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    Protecting Your Business From Liability Claims Stemming From COVID-19 Exposure

    June 01, 2020 —
    Businesses of every nature – including grocery stores, banks, daycares, gyms and restaurants – may face increasing liability claims from customers and third parties claiming to have been exposed to the novel coronavirus, or COVID-19, while at their location. The novel virus raises issues as to whether businesses have a heightened duty of care to their customers, and what type of exposure businesses face if a customer claims to have been exposed to COVID-19 while at their premises. Recently, a lawsuit was filed against Princess Cruise lines for gross negligence in allowing passengers to be exposed to COVID-19 on a cruise ship. The lawsuit alleges that the cruise ship was allowed to go out to sea knowing that it was infected from two previous passengers who came down with symptoms of COVID-19. It further claims that the passengers were not warned of the potential exposure either before or after they boarded the ship. In other news reports around the country, business owners have reported taking extraordinary precautions to prevent customers’ risk of contracting COVID-19. For example, one grocery store recently reported that it discarded $35,000 worth of food after a customer coughed on fresh produce. Reprinted courtesy of White and Williams LLP attorneys Andrew Hamelsky, Jenifer Scarcella and Joshua Tumen Mr. Hamelsky may be contacted at Ms. Scarcella may be contacted at Mr. Tumen may be contacted at Read the court decision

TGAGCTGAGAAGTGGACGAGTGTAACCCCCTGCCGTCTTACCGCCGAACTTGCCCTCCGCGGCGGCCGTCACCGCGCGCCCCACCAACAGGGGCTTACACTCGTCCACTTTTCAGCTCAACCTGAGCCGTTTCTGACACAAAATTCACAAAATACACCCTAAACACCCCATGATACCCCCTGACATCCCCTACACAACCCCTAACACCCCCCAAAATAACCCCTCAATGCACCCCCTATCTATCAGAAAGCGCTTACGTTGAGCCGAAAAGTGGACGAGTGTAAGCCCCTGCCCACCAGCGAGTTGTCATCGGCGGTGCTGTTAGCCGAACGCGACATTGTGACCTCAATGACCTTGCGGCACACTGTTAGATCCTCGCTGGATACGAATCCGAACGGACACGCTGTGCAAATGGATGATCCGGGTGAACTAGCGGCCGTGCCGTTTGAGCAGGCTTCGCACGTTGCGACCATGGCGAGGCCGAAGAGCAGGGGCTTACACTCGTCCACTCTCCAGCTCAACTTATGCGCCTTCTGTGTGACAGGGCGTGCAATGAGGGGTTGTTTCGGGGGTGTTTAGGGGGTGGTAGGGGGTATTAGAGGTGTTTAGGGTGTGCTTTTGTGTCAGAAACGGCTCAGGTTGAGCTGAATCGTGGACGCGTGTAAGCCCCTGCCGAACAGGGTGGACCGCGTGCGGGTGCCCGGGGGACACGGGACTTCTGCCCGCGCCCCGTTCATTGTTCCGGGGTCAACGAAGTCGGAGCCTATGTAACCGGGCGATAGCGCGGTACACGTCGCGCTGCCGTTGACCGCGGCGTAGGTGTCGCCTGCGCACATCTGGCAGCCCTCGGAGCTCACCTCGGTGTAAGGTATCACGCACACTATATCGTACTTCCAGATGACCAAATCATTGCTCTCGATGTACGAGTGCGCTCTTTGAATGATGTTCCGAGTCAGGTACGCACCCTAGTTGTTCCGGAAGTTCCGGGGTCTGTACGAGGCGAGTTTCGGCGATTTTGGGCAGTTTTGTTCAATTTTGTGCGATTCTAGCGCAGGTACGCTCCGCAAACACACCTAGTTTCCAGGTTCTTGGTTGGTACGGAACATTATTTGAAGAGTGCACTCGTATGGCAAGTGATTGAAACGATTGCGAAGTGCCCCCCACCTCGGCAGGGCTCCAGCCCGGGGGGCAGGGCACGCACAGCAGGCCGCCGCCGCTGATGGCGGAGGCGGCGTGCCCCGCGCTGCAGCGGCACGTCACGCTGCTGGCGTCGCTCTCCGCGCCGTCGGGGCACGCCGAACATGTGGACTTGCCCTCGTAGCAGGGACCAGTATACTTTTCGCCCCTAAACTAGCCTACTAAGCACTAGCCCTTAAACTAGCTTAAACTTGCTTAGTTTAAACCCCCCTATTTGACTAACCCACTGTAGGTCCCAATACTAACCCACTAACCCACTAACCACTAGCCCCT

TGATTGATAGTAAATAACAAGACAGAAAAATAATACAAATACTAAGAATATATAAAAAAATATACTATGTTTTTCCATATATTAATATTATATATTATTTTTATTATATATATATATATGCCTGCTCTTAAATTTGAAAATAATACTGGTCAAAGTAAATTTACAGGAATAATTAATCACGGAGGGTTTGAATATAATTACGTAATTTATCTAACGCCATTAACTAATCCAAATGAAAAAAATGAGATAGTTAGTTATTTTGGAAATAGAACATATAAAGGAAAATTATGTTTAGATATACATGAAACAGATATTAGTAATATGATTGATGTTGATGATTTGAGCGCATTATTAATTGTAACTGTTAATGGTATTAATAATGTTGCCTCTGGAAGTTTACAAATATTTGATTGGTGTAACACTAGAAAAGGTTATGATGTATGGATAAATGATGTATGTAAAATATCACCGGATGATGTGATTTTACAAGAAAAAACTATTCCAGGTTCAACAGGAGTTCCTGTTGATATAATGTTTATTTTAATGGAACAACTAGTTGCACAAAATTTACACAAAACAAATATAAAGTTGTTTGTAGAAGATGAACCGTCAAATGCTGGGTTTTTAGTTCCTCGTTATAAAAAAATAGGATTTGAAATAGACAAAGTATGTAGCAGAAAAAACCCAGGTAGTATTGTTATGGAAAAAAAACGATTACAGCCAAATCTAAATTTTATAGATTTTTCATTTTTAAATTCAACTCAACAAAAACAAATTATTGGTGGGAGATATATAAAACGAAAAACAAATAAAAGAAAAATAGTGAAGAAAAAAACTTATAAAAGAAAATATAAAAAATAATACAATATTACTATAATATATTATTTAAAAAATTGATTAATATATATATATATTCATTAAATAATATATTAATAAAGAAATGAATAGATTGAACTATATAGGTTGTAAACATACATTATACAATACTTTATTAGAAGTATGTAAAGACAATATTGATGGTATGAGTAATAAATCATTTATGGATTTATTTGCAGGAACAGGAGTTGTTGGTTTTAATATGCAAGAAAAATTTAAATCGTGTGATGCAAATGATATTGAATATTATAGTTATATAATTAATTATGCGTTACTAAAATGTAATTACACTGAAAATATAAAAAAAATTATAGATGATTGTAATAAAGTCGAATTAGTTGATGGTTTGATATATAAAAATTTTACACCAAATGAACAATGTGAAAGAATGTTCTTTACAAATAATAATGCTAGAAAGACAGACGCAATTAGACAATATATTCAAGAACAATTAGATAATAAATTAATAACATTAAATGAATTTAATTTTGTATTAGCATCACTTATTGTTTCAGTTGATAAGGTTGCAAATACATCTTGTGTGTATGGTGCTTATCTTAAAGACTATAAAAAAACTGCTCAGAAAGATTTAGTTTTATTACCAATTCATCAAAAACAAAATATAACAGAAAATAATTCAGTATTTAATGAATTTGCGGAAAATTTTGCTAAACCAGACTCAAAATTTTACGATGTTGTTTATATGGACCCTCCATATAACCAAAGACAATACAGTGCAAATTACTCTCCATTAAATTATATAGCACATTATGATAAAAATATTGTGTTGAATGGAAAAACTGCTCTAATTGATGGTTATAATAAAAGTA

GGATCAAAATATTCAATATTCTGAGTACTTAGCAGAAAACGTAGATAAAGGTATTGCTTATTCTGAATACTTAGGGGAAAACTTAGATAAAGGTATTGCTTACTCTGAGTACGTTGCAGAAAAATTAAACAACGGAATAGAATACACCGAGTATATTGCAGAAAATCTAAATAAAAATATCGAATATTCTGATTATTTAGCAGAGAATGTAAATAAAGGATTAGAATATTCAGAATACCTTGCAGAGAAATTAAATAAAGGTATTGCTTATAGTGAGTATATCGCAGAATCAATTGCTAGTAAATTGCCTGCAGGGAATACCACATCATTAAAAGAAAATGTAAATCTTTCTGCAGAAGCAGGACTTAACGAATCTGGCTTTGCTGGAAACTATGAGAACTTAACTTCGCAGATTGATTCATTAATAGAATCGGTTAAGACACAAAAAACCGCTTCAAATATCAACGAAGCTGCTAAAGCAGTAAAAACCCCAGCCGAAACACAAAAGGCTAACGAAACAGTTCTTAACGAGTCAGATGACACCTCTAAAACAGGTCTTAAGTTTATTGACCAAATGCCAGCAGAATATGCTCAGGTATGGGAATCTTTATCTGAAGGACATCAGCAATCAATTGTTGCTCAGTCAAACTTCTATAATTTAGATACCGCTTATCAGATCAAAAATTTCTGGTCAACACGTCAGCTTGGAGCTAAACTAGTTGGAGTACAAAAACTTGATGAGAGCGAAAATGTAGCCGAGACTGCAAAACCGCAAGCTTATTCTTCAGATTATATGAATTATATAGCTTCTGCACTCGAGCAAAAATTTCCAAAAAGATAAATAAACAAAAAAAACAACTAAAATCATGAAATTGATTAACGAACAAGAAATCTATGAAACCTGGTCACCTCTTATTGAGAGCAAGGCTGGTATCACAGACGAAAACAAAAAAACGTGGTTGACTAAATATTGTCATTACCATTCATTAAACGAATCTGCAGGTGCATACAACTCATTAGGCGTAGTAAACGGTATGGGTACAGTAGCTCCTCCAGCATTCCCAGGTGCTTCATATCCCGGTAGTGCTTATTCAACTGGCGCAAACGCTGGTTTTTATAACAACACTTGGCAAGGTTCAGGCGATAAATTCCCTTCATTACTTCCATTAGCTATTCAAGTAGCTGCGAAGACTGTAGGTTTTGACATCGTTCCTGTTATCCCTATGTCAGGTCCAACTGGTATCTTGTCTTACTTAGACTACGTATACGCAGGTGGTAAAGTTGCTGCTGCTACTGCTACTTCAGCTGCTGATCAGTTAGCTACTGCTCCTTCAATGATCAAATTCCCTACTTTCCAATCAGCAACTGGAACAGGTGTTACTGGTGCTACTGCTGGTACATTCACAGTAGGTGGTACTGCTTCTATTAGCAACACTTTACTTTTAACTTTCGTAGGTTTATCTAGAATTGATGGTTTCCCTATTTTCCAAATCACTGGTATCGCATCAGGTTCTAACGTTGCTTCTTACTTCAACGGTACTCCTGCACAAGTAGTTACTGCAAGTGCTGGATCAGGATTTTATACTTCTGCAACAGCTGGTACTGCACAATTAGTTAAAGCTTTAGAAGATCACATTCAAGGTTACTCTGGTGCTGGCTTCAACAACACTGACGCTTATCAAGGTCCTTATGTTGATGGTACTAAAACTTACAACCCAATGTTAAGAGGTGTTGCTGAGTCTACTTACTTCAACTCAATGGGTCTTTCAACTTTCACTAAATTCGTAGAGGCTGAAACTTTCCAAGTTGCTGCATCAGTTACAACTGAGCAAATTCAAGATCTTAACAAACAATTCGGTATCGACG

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    Prevent Costly Curb Box Damage Due on New Construction Projects

    May 11, 2020 —
    For new construction projects in areas with acidic soils, keeping curb boxes in good working order is critical to avoid compromised water service, angry customers, and costly repair and replacement. Traditionally, a curb box is composed of a metal tube that connects the cast iron base to a cast iron lid/cap. It is necessary for water line repairs and shut off in case of flooding. Typically, they are buried six to eight feet below ground, beneath the frost line. Curb boxes are found on every water line that connects a building to a city water main. One major challenge is that many areas across the United States—including the East Coast, South, upper Midwest and Pacific Northwest—have acidic soil that rapidly corrodes cast iron infrastructure, including curb boxes. Soil with a pH of six or less is considered acidic. Reprinted courtesy of Bob Welker, Construction Executive, a publication of Associated Builders and Contractors. All rights reserved. Read the court decision
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    Rent Increases During the Coronavirus Emergency Part II: Avoiding Violations Under California’s Anti-Price Gouging Statute